A fighter of the ISIL holds a flag and a weapon on a street in Mosul
A fighter of the Islamic State of Iraq and Greater Syria (ISIS) holds an ISIS flag and a weapon on a street in the city of Mosul, Iraq, on June 23, 2014 Reuters

T-shirts for terrorists get a ton of dislikes

Facebook has blocked the attempted sale of ISIS hoodies, T-shirts and toy figurines on the social network.

The shirts include the Sunni militant group’s logo and slogans like “We Are All ISIS” and “Fight for Freedom, Until the Last Drop of Blood,” and cost around $10.

The group is currently embroiled in all-out insurgency in Iraq, where it has seized several key areas.

Facebook was swift to respond. “Where hateful content is posted and reported, Facebook removes it and disables accounts of those responsible,” a spokesperson told CNN via email.

ISIS merchandize is also available on Twitter, but CNN reports that the microblogging site declined to comment.

Many of the manufacturers selling ISIS paraphernalia come from Indonesia, where there is some support for the extremist group, but it’s not clear whether revenue from the merchandise is going to sympathizers, opportunistic entrepreneurs or ISIS itself.

Terrorism researcher J.M. Berger says he wouldn’t be surprised if profits go to the latter. “ISIS has a big base of support in Southeast Asia — a long history with Islamism and jihadism. A number of foreign fighters come from the region,” Berger stated to CNN.

The Institute for Policy Analysis of Conflict published a report in January stating that conflict in the Middle East is attracting fighters from Indonesia.

“Indonesian extremists are more engaged by the conflict in Syria than by any other foreign war in recent memory, including Afghanistan and Iraq,” the report said.


TIME Foreign Policy

Dick Cheney Says Iraq War Was ‘the Right Thing’

Dick And Lynne Cheney Participate In Book Discussion In Washington
Former U.S. Vice President Dick Cheney in Washington Win McNamee—Getty Images

No regrets from the former VP

Former Vice President Dick Cheney on Tuesday stood by the Bush Administration’s decision to wage war in Iraq, saying he has never second-guessed the decision even with Iraq once again descending into chaos.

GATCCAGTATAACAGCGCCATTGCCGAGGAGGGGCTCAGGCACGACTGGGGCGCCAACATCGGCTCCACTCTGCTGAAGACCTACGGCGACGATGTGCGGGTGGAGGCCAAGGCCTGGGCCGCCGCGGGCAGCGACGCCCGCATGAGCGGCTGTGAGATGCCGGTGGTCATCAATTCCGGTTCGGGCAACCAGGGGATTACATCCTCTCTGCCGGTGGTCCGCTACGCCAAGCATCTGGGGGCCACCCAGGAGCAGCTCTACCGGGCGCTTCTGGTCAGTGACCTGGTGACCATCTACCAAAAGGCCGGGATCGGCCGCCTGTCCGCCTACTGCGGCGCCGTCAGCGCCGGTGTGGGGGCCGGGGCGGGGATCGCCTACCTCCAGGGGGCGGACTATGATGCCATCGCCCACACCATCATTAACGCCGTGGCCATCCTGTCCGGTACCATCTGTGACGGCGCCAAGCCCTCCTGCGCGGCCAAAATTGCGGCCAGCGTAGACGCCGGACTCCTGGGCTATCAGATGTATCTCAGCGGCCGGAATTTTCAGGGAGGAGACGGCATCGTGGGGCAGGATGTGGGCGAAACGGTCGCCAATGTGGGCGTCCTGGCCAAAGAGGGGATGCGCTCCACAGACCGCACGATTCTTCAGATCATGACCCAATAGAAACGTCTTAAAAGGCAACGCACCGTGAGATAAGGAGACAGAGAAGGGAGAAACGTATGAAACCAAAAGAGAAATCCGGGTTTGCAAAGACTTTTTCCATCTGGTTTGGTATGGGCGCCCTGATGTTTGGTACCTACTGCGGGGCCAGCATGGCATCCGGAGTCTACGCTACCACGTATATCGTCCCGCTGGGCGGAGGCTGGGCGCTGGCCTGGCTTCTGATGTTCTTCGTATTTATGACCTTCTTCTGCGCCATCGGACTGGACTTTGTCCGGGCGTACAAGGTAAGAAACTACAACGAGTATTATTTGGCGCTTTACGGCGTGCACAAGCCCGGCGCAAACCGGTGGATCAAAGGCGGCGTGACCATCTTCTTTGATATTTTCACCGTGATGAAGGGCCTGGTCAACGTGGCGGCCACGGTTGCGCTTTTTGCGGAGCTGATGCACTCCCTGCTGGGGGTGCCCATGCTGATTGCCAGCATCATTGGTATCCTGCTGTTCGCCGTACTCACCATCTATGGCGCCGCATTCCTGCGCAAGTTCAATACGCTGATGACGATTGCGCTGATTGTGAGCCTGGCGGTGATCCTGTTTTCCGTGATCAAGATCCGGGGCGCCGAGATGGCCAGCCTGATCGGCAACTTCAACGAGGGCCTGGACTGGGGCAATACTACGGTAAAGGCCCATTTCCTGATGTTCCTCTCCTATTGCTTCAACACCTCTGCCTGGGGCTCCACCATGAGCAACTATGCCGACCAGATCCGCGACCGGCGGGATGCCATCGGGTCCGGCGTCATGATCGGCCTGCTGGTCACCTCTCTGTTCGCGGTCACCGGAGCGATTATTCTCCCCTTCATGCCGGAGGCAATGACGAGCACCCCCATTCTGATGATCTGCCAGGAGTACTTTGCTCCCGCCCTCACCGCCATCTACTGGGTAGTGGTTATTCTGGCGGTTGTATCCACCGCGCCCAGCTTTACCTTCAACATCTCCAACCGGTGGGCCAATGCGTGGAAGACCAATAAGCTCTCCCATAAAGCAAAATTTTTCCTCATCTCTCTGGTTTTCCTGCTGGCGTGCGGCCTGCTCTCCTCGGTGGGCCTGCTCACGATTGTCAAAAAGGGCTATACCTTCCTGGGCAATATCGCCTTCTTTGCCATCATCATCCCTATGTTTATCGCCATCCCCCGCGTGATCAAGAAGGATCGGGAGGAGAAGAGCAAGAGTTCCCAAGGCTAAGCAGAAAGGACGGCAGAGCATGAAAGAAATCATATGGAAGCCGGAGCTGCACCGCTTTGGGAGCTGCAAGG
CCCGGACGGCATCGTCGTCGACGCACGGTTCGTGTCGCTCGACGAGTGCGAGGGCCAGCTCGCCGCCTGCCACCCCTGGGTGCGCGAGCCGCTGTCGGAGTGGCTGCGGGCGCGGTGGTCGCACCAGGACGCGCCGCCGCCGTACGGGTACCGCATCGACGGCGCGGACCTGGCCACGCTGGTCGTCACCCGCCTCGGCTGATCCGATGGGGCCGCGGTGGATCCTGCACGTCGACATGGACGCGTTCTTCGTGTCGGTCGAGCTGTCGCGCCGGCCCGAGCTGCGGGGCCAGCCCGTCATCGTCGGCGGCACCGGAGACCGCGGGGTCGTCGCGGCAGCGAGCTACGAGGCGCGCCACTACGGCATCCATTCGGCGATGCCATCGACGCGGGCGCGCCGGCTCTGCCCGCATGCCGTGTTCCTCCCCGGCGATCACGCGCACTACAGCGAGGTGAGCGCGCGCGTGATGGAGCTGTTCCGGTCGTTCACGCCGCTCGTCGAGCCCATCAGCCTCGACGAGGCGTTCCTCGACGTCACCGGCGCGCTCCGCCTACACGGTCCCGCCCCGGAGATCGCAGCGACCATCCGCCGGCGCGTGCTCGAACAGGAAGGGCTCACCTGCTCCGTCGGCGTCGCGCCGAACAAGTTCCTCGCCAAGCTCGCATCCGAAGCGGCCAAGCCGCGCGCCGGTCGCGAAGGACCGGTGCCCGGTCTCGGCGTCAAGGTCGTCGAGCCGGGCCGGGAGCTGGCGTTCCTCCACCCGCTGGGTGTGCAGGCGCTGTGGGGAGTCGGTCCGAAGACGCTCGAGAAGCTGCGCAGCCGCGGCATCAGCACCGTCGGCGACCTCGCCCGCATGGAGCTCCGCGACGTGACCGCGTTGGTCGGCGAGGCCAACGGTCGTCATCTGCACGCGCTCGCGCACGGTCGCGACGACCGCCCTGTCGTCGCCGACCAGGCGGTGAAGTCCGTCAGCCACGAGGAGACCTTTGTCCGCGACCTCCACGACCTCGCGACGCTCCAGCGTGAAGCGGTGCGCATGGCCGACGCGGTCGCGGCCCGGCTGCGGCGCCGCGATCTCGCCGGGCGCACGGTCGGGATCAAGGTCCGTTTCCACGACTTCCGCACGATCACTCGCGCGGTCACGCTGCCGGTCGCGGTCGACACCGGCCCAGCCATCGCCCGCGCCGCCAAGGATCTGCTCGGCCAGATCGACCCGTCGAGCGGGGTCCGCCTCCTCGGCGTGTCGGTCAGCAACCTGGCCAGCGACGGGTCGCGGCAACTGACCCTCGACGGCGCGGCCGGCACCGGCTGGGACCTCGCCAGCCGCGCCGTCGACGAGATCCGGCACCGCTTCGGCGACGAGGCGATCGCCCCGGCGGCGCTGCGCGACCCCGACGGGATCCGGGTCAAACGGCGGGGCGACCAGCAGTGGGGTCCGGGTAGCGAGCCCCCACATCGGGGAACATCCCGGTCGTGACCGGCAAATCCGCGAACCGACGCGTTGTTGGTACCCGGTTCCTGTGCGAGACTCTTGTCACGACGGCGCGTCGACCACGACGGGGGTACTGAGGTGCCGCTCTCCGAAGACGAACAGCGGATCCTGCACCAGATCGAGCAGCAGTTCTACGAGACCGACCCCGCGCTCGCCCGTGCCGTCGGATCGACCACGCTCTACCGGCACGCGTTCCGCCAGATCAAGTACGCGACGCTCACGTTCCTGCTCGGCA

“I was a strong advocate of going into Iraq,” Cheney told PBS in an interview, a week after launching a new political group designed to boost his foreign policy and national-security policies. “I think that was the right decision then, and I still believe that today.”

“I think we did what we had to do,” Cheney added, saying he is still not convinced Iraq didn’t have weapons of mass destruction before the 2003 invasion. “And you don’t get to go back and say, well, we would have — what if we’d ignored all the intelligence?”

Cheney blasted President Barack Obama’s handling of the situation in Iraq, saying he should have more forcefully pushed to keep U.S. troops in the country after 2011 to help keep the country stable. “For me, the bottom line was, when we left office, Iraq was in good shape,” Cheney said. “And now we’re in a situation where obviously we’ve got another big problem.”

But the former Vice President largely agreed with Obama’s handling of the current crisis that has seen the extremist group Islamic State of Iraq and Greater Syria make significant gains in the country. Cheney called for the deployment of additional U.S. military advisers and a swift transition for the Iraqi government, and he warned that American air strikes could have unintended complications. Cheney said the U.S. response to the Iraq crisis must be part of a broader strategy for the volatile region that he says Obama has not yet developed. He also called on Obama to halt the planned withdrawal of American troops from Afghanistan by the end of 2016.

“I would stop talking about withdrawing from Afghanistan,” Cheney said. “We ought to stay in Afghanistan. We shouldn’t be scaling back.”

Cheney also called for Obama to swiftly work to boost Egyptian President Abdul Fattah al-Sisi, the former military leader who deposed the elected Muslim Brotherhood–led government before his election this year. “I’d help al-Sisi every chance I got,” Cheney said.

Cheney said he was unaware of the conviction of three al-Jazeera journalists in Egypt this week, which has been condemned by the U.S. and by European governments. “I haven’t seen that. I’m not familiar with it,” Cheney said of the news that dominated the front pages of national newspapers on Tuesday. “I missed that one.”

TIME Military

Pentagon Sending a Message to Iraq by Dragging Its Boots

US Fighters patrol the No Fly Zone over Iraq
A heavily armed U.S. F-16 patrols the "no-fly" zone over northern Iraq in 1998. USAF / Vincent A. Parker / Getty Images

Slow-motion U.S. reaction is designed to push Baghdad to compromise

During the first lull—1991 to 2003—in the now-23-year-old Iraq war, U.S. war planes would routinely destroy missile sites operated by Saddam Hussein’s forces if American pilots deemed them threatening.